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Meet Asmaa James, A Sierra Leonean Journalist And Women’s And Girl’s Rights Activist Who Made It To The BBC’s List Of “100 Women” For 2019.

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Meet Asmaa James, a Sierra Leonean journalist and women’s rights activist who made it to the BBC’s list of “100 Women” for 2019.

Born in Freetown and brought up as an orphan in Pujehun, Asmaa James  is a Sierra Leonean Journalist, women’s right advocate, founder of the black Tuesday movement and popular host of Sierra Leone’s widely Good morning Salone program on Radio democracy. she worked as a radio reporter. She served as station manager of Radio Democracy (www.radiodemocracy.sl), an independent, civil-society-owned radio station. She also served as vice-president of the Sierra Leone Reporters Union, and president of Women in the Media Sierra Leone (WIMSAL), an organization supporting the advancement of women in the media, and providing protection and capacity building for its membership

Meet Asmaa James, a Sierra Leonean journalist and women’s rights activist who made it to the BBC’s list of “100 Women” for 2019.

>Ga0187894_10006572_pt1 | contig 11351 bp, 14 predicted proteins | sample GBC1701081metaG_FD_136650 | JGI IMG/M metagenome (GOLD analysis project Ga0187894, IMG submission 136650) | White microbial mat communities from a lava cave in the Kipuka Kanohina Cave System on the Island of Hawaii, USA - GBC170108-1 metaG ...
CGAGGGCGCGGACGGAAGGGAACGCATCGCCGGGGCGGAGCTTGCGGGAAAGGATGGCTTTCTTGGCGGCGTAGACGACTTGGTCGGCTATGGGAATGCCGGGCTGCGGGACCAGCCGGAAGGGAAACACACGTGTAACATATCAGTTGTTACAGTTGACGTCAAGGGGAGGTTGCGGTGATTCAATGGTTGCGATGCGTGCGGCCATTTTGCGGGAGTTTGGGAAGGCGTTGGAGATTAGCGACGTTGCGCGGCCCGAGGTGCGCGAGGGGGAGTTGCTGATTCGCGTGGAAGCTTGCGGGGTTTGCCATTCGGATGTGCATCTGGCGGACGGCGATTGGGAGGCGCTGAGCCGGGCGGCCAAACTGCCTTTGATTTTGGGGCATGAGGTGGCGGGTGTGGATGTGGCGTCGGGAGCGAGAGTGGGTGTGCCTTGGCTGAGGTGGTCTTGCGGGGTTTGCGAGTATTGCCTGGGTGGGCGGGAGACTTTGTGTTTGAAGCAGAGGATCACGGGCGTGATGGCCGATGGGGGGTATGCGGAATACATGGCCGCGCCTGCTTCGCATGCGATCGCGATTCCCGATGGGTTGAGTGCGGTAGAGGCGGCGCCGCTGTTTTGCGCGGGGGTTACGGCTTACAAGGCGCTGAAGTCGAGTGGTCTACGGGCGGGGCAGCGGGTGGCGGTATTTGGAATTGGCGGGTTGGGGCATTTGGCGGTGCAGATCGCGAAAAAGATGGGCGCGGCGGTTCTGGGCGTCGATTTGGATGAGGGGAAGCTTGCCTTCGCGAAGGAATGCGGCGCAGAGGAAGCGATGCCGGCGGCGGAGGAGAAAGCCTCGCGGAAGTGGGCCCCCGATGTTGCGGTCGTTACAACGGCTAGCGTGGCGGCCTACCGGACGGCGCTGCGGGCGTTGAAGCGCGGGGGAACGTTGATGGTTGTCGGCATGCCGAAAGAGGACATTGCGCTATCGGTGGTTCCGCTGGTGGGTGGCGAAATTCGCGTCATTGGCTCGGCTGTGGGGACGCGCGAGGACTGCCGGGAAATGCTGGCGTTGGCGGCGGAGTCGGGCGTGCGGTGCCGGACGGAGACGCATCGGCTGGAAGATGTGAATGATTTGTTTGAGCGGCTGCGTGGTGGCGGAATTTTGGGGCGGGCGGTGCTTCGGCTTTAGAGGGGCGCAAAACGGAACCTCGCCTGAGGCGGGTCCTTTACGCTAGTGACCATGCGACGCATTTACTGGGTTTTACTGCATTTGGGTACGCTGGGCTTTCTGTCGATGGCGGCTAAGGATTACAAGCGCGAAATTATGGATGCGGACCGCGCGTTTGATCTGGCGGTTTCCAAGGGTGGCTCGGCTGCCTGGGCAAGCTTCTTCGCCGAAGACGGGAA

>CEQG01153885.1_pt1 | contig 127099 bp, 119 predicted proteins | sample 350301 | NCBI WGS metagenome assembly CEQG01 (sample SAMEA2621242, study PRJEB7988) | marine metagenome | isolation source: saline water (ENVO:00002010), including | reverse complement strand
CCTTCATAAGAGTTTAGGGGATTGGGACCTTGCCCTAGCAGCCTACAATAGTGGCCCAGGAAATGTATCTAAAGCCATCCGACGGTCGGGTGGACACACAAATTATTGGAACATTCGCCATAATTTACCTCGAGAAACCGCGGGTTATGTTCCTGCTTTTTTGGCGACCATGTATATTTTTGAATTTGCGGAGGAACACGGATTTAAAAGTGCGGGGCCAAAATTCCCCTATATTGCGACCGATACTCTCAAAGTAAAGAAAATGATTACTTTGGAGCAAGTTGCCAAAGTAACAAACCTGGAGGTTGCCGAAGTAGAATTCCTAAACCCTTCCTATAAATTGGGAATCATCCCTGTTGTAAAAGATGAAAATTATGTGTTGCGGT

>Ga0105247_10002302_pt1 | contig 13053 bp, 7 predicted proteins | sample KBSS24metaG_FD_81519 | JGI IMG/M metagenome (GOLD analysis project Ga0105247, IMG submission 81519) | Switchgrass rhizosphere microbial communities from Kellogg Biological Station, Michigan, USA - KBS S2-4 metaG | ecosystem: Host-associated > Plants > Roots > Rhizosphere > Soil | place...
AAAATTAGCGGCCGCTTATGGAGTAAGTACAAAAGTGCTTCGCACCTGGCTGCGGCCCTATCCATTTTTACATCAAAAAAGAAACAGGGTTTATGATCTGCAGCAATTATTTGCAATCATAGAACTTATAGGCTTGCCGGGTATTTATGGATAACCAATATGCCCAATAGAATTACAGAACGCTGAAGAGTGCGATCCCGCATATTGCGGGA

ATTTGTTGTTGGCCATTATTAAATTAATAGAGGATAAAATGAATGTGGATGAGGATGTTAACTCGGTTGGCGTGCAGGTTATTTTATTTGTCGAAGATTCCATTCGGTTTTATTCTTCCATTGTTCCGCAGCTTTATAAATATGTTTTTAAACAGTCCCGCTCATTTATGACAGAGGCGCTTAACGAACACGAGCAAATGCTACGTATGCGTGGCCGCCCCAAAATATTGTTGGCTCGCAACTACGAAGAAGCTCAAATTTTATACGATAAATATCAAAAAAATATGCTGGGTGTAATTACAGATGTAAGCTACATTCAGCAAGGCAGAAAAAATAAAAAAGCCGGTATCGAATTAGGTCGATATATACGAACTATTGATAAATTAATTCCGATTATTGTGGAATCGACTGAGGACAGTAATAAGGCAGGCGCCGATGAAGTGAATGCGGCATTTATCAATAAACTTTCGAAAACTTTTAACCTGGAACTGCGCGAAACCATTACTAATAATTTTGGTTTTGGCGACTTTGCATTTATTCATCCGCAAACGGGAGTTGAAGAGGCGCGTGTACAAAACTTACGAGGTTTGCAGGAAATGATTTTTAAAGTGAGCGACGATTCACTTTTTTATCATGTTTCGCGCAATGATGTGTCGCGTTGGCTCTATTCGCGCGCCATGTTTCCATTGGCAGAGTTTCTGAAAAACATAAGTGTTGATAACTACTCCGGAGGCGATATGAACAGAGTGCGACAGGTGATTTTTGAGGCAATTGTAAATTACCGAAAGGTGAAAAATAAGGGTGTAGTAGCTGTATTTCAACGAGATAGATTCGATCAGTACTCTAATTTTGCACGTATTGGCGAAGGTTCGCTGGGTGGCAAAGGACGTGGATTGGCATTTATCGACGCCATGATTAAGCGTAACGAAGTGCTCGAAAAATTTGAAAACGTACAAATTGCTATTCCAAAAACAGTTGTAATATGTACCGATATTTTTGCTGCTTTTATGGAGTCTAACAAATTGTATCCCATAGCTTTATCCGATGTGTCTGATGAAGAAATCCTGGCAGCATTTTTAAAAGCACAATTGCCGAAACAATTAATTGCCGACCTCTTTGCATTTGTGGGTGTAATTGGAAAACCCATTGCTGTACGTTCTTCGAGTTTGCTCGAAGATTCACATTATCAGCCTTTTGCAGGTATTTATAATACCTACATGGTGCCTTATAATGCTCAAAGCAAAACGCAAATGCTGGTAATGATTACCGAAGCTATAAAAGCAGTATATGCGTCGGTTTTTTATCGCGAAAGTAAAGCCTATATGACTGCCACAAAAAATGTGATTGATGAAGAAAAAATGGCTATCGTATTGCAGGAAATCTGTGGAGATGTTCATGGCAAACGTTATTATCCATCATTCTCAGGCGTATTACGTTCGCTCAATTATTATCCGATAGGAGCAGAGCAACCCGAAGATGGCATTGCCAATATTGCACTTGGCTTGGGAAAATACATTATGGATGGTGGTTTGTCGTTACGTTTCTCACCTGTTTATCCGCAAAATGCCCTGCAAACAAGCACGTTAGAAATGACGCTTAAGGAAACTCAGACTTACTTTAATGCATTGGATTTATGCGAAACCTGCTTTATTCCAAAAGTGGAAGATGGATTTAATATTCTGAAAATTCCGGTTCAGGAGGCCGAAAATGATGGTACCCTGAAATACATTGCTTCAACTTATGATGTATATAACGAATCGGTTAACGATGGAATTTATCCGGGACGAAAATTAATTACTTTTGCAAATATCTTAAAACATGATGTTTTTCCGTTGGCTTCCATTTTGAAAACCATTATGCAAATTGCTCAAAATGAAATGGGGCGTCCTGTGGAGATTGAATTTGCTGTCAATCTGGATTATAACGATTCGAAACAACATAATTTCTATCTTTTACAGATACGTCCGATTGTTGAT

In 2016, she was selected for Mandela Washington Fellowship for Young African Leaders award, giving her the opportunity to home her skills and develop professionally at a higher education institution in the United States.

She is currently the host for the “Good Morning Sierra Leone”, a human rights program on Radio Democracy 98.1. Prior to this, she worked as a radio reporter. She served as station manager of Radio Democracy, an independent, civil-society-owned radio station.

She also served as vice-president of the Sierra Leone Reporters Union, and president of Women in the Media Sierra Leone (WIMSAL), an organization supporting the advancement of women in the media, and providing protection and capacity building for its membership.

James founded the Asmaa James Foundation, during the aftermath of the Ebola epidemic.

Her foundation provides support to girls from disadvantaged backgrounds by giving them access to reproductive health education, scholarships, mentoring, and life skills training.

In December 2018, she initiated the Black Tuesday campaign to protest against the rise of rape and abuse of girls under 12.

This campaign encouraged women to wear black on the last Tuesday of every month. The campaign influenced the sitting president to declare a state of emergency on rape and reform policies surrounding sexual violence.

 

In 2014, Mada Asmaa James was recognised as the most outstanding female journalist in Sierra Leone by the Independent Media Commission.

 

In 2016, Mandela Washington Fellow

2019 – Recognised as one of the 100 BBC Women.

 

Madam Asmaa James has been an inspiration to so many girls In Sierra Leone and has helped built so many strong women across the country.

 

Thank you Madam Asmaa James🙏

 

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